Indicators of outdoor grow operations include unusual amounts of traffic; use of camping equipment or recreational vehicles on wooded property with no evidence of recreational activities; persons with little or no farming experience who purchase fertilizer, plastic PVC piping, chicken wire, camouflage netting and clothing; large amounts of PVC piping or irrigation hoses located in heavily wooded areas; and patrolled or guarded woods, swamps and other remote areas.




Some opponents of cannabis law reform appear to object on primarily esthetic grounds, based on a distaste for "cannabis culture" and all the lava lamps and tie-dyed clothing that go with it, never ceasing to amuse themselves with tiresome pot puns, stereotypes and cliches.

In counter-point, a student journalist argues that "cannabis culture" is defined by prohibition and may, he posits, depend on it for its very survival. Prohibition once again promoting what it claims to suppress.

For example, carefully consider the justifications offered by a DEA official for investing significant resources into tearing up cannabis crops while Californian beds are burning.

Finally, an informative column on the evolving jurisprudence surrounding the integration of medicinal cannabis law with labor and civil rights law in California.


Pubdate: Sun, 6 Jul 2008
Source: Boston Herald (MA)
Copyright: 2008 The Boston Herald, Inc
Author: Howie Carr

Marijuana makes you stupid. It's as simple as that.

And now in Massachusetts, we are going to have a ballot question that asks the following: Do you really want to make it even easier than it already is to get stupid, and stay stupid?

Yes, the Bong Brigade is on the march again. They want to put the high back into high school, the truckin' back in truck stops, the joint back in all those joint legislative committees. Stand by to see stoners at the Stone Zoo, potheads in Marblehead. The grass is always greener in Greenfield, dude.

If you liked HempFest on the Boston Common every September, you're going to love legalized marijuana.

This one's, like, totally for Jerry Garcia!

This year, the front group is something called the Committee for Sensible Marijuana Policy, and it's pushing a Sensible State Marijuana Policy. Its flacks are available for media interviews to discuss their "sensible policy."

Organizers include the usual "concerned citizens," with a few token "former law enforcement professionals" thrown in. Their goal is to use the initiative to abolish criminal penalties for less than an ounce of marijuana or, to use their preferred word, hemp, as in, "Dude, did you know, like, George Washington's army used hemp when it was fighting in, uh, like, was it the Civil War, man?"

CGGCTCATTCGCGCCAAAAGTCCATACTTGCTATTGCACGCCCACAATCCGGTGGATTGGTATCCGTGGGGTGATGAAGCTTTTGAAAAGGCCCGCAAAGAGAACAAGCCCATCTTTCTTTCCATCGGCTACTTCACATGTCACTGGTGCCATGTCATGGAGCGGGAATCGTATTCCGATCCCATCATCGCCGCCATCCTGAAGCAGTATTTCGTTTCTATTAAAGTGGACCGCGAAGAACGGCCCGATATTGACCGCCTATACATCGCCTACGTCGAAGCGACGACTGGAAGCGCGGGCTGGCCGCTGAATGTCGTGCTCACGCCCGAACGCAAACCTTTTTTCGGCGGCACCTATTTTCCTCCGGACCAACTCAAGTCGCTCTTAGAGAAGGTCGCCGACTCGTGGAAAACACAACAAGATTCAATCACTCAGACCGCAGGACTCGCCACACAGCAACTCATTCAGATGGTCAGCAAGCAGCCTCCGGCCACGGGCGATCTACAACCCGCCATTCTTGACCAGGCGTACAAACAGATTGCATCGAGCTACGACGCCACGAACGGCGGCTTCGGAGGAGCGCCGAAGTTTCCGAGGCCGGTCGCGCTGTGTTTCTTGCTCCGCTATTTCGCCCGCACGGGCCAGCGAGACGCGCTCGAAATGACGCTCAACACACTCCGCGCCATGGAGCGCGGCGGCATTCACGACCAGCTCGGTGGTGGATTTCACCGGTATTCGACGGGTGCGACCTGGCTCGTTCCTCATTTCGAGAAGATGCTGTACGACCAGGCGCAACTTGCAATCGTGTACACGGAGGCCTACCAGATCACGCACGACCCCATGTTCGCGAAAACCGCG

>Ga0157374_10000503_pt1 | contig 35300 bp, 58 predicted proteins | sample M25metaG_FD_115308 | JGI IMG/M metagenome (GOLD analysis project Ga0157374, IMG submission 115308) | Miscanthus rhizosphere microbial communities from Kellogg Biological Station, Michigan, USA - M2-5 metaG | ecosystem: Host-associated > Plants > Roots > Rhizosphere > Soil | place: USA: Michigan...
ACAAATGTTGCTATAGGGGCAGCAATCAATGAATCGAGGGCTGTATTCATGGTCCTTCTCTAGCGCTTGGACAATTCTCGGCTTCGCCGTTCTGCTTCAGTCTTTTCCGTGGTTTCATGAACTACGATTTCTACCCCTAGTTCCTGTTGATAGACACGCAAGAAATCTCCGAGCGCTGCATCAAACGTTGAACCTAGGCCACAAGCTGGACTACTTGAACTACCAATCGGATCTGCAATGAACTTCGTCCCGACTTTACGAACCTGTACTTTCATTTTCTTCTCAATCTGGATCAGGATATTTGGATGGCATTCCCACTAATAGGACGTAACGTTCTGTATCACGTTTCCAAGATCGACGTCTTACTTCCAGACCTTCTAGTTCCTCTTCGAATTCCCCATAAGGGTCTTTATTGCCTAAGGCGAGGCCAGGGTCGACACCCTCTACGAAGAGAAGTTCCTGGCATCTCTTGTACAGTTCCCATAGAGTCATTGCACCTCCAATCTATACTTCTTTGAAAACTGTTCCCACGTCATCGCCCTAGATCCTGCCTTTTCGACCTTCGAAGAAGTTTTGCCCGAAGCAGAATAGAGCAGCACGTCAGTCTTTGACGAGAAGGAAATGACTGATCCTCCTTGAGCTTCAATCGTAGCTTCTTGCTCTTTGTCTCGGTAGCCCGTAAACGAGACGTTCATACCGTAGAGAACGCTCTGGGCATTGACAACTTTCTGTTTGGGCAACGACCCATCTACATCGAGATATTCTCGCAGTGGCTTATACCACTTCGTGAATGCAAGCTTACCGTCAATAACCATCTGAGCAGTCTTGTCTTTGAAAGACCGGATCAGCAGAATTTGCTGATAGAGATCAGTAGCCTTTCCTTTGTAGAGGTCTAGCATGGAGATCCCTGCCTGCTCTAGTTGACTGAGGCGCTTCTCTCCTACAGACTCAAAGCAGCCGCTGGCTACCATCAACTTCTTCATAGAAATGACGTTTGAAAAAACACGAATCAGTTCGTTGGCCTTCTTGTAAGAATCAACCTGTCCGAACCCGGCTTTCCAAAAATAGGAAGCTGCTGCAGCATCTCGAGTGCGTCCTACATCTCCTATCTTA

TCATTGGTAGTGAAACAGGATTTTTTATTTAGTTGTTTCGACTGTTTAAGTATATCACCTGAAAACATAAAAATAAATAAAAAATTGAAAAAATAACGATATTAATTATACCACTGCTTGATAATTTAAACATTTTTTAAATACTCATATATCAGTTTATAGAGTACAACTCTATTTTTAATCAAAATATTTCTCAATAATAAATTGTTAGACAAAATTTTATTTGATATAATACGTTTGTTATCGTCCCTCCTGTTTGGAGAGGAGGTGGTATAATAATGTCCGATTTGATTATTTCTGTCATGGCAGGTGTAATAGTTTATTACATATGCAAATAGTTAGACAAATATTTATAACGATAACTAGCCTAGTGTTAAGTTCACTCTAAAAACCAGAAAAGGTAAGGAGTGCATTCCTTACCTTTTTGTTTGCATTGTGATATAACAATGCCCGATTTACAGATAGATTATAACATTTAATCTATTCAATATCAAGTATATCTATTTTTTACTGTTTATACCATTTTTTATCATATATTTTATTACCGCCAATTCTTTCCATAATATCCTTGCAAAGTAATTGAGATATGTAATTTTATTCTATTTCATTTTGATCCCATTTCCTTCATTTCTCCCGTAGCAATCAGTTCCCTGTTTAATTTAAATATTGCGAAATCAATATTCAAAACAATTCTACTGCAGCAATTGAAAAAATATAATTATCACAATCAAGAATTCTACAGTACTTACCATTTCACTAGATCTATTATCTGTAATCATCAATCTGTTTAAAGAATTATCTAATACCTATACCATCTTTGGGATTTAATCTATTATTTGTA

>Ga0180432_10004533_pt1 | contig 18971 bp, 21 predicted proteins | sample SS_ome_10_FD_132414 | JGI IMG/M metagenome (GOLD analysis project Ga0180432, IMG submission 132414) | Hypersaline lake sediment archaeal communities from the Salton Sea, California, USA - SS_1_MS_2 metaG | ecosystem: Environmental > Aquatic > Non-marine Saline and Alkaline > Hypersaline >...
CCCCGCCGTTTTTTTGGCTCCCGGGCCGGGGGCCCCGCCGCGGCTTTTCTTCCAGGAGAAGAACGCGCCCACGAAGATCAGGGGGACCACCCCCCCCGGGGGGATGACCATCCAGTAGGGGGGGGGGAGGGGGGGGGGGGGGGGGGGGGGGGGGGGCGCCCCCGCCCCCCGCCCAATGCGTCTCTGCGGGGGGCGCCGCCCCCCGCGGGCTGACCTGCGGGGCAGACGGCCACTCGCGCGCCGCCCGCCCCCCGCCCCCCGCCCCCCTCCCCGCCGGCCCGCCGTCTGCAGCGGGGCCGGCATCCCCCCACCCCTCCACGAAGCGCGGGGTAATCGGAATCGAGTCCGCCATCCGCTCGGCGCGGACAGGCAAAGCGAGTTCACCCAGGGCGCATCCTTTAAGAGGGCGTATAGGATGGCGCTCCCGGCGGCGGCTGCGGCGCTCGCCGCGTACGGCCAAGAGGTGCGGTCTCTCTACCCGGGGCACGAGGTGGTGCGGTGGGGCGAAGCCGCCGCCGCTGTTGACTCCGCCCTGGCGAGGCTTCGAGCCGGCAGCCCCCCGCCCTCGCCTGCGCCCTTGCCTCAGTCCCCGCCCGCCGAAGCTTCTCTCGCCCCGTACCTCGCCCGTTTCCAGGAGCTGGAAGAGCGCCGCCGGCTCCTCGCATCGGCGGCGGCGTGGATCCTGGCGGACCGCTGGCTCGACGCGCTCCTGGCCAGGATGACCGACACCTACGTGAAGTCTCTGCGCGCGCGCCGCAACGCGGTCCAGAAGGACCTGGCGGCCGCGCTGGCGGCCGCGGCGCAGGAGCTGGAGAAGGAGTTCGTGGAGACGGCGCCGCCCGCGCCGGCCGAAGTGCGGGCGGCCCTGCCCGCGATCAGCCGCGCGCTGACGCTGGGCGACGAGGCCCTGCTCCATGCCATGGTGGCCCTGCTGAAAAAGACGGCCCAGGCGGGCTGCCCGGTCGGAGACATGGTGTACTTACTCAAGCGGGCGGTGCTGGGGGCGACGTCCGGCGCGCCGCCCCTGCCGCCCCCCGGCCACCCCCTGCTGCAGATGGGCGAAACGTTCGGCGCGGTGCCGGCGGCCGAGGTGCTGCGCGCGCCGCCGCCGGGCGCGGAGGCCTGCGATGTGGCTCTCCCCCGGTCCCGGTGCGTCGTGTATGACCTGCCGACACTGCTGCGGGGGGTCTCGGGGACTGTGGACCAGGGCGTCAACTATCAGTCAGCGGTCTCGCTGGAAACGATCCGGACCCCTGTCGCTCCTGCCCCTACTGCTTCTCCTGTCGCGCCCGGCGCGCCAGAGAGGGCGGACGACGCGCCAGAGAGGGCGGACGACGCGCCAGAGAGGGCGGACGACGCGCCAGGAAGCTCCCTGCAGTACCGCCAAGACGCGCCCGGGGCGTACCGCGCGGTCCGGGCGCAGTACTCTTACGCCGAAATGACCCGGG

The sensible group's press release sounds like it was written after watching a "Dragnet 1967" marathon on TVLand. Harmless people, we are told, "are arrested, booked, entered into the Criminal Offender Record Information (CORI) system, resulting in a possible sentence of up to six months in jail and a $500 fine."

Key word: possible.




Pubdate: Mon, 07 Jul 2008
Source: Central Florida Future (U of Central Florida, FL Edu)
Copyright: 2008 Central Florida Future
Author: Ben Badio

As we coast through this election season, it seems that everyone has knowledge on current and relevant issues: the economy, gas prices, gay rights, etc. That said, there is one issue on the minds of American youth that you don't have to wait until an election year to hear about: Marijuana.

The fight for reform of weed laws has been quite a long battle - nearly half a century and counting - but the pot smokers of America refuse to relent. From their ongoing struggle against the woes of prohibition, the cannabis consumers of our country have managed to create what is now one of the nation's largest student organizations - the National Organization for the Reform of Marijuana Laws, or NORML. After all the buildup I've crammed into this introduction, it will probably surprise many readers that I think the legalization of marijuana is a terrible idea.